At midnight, as I finally turned in, it was 10C in the tent.
This was our trial camping in our garden ahead of our planned 2 week spring camping trip in Northumberland over the Easter holidays.
We all had foil backed sleeping mats (or car windscreen sun reflector for Dadonthebrink) between us and the tent groundsheet. We each had a sleeping bag, though Max’s is a regular baby sleeping bag, not a camping one.
The children slept really well. Only one peep from Angelina, when she lost her hat in the middle of the night and couldn’t find it. (She was cosy in socks, a thin thermal top and a fleece onesie.)
Hugo slept soundly. I was most worried about him in his flimsy supermarket bought summer sleeping bag (Angelina has an Easycamp sleeping bag that has much better thermal performance). I dressed Hugo to compensate: he was wearing thick socks, a thick fleecy pullover with hood and a fleece onesie on top. He didn’t need a hat, as his hoodie stayed on.
Max was in his little pop up tent cotbed. (It’s a dutch brand and I can look up the details if you are interested.) It has a self-inflating mat, but I still put a yoga mat underneath to protect him. He had a sleep suit and some fluffy fleece pyjamas under his regular sleeping bag. I covered him with a light blanket once he was asleep and also threw a fleece blanket over his little tent, leaving 10cm around the bottom to vent. He was cosy. (Dadonthebrink slept next to him, so I couldn’t do my usual camping thing of checking him every half an hour.)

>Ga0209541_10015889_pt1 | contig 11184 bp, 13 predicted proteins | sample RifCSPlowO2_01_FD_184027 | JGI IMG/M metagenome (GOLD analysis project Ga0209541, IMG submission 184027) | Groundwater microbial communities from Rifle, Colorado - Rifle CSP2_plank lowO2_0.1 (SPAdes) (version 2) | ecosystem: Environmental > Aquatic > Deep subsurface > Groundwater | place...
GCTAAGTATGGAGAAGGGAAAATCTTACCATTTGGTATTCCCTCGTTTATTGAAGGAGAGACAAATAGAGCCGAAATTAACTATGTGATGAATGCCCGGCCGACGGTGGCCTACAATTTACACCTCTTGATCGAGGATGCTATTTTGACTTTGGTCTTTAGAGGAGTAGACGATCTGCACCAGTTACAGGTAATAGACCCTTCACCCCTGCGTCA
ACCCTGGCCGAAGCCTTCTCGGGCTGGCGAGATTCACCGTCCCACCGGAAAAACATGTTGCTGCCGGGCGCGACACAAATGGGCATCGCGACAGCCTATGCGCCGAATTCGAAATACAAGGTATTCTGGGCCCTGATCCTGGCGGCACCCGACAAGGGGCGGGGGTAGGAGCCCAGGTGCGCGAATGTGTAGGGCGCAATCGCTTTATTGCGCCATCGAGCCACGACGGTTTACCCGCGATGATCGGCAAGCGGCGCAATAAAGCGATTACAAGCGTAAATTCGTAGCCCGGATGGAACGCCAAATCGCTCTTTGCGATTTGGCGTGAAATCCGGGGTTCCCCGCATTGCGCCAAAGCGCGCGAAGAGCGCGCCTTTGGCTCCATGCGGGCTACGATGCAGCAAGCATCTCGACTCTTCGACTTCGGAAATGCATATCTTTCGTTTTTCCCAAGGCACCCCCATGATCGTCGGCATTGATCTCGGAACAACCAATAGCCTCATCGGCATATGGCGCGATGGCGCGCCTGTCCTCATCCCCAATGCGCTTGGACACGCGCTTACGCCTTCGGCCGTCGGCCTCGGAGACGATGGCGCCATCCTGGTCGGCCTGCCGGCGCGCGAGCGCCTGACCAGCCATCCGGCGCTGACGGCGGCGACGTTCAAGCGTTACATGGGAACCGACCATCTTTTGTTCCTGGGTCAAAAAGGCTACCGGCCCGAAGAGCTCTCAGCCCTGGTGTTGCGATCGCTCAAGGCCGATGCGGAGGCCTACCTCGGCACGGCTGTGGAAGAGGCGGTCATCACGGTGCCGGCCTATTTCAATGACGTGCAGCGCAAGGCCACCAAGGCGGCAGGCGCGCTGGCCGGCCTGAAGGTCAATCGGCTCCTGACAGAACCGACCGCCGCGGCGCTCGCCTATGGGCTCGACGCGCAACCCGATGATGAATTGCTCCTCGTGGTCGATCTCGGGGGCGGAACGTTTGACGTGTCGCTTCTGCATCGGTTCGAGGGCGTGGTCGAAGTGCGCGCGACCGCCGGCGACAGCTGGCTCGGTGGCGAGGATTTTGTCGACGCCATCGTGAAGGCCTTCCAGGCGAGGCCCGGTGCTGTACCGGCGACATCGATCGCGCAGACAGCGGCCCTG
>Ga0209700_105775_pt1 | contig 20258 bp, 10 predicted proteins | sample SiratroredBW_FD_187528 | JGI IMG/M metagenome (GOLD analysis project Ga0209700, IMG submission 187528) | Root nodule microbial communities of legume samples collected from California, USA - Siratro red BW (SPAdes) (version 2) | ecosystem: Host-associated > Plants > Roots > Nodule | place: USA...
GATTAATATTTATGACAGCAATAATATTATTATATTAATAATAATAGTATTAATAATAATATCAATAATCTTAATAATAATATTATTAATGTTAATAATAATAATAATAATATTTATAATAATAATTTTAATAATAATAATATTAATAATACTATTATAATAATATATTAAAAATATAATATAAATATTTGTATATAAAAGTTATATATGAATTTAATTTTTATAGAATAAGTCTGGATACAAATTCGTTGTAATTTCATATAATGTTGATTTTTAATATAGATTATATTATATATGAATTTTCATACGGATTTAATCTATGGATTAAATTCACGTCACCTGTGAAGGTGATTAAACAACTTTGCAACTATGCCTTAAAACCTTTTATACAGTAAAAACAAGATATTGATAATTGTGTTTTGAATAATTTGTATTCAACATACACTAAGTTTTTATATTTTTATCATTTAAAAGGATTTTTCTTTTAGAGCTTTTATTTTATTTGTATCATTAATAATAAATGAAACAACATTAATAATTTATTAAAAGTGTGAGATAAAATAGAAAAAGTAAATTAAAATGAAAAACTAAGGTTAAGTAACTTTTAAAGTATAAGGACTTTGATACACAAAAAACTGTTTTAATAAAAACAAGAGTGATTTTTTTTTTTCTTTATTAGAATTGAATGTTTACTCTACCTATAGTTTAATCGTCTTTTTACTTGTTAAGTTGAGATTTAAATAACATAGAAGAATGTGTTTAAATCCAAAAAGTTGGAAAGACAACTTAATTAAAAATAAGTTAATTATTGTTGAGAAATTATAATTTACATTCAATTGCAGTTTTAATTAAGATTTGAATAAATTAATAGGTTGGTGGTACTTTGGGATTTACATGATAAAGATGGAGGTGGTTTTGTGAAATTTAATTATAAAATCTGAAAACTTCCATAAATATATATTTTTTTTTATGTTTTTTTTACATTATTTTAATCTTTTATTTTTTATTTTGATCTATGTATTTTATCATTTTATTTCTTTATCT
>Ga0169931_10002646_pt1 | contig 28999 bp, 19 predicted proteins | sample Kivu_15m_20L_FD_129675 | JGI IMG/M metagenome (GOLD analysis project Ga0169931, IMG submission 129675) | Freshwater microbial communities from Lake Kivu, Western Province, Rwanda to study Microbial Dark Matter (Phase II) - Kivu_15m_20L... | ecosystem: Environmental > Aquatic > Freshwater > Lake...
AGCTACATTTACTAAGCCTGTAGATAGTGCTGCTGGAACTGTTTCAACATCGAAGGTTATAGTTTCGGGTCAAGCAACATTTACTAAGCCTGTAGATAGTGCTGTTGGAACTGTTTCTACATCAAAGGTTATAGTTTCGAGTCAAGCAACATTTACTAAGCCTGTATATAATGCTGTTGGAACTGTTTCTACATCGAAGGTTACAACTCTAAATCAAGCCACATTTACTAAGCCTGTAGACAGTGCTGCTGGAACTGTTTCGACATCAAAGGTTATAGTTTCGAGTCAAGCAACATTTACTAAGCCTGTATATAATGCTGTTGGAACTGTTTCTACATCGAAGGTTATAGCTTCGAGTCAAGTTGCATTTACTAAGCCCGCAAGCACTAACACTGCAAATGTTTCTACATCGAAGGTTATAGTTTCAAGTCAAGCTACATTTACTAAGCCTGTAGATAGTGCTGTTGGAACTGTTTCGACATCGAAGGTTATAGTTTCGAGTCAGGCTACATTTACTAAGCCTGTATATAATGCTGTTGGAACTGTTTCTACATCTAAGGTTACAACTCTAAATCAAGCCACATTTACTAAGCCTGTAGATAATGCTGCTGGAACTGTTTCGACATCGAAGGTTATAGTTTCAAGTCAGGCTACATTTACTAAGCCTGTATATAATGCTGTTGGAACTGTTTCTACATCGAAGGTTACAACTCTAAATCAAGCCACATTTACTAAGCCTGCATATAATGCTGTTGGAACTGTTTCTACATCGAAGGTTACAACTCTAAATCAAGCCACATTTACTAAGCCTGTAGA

Dadonthebrink went to sleep in his shorts and a long sleeved fleece over his t-shirt. No socks. I expressed my surprise at his lack of concern for the cold night ahead. He wasn’t worried.
As I went to bed. I did slip a hat on him, while he slept. And he still woke up at 2am. He was cold. After putting on some socks and thermals he slept as snug as a bug in his 2 season sleeping bag
I, on the otherhand, really struggled to sleep.
I was uncomfortable- I was sleeping on a Vango airbed. This is a nice inflatable bed with nice features. (Described on one website as Single airbed with a soft flocked surface, robust vinyl coil beam construction – strong and supportive) But it just didn’t suite me. I’ve yet to find an airbed that does. I woke every time I needed to turn over and felt I was balancing to stay on unless I was lying on my tummy or back. It felt like trying to sleep on a tight-rope.
I was also cold, despite being dressed in very warm layers- 2 fleece onesies should’ve done the trick,right?
They worked for comedy value that’s for sure! The family cracked up when they saw mummy inside a frog, inside a monkey.
My sleeping bag- once rated to -15C- has, it seems, also seen better days and the numerous washes have taken a toll on it’s filling.
My back, shoulders and my face were cold. I pulled a fleece blanket over me, that helped a little.
At about 3am I part-capitulated: I strongly resisted the urge to run to my nice warm bed a mere meters away, instead I switched on the electric blanket I had put under me just in case.
There on I slept with fewer interruptions.
My lessons learnt for keeping warm overnight during spring camping:
- Kids are more resilient than we think;
- Dress for comfort and warmth- Fleece is great, good thermals are even better; hat and socks indispensable;
- A good sleeping bag is a must;
- Have a back up plan- a spare blanket was good, an electric blanket was perfect (though not always possible);
- What you sleep on will matter more the following day- if it’s uncomfortable you’ll be a right ol’ hag the next day.
- I am also left wondering whether our tent, with its standing height in the sleeping compartment- perfect for changing and hot summer nights-, is too airy for cold nights?
I’m also still left pondering:
How do Everest climbers, Artic explorers do it?! How do they carry so little and still sleep ok? And how will I stay warm camping next week? Any tips?
Image credit goes to Catastrophe Waitress (because I was too cold to even think of snapping any selfies. )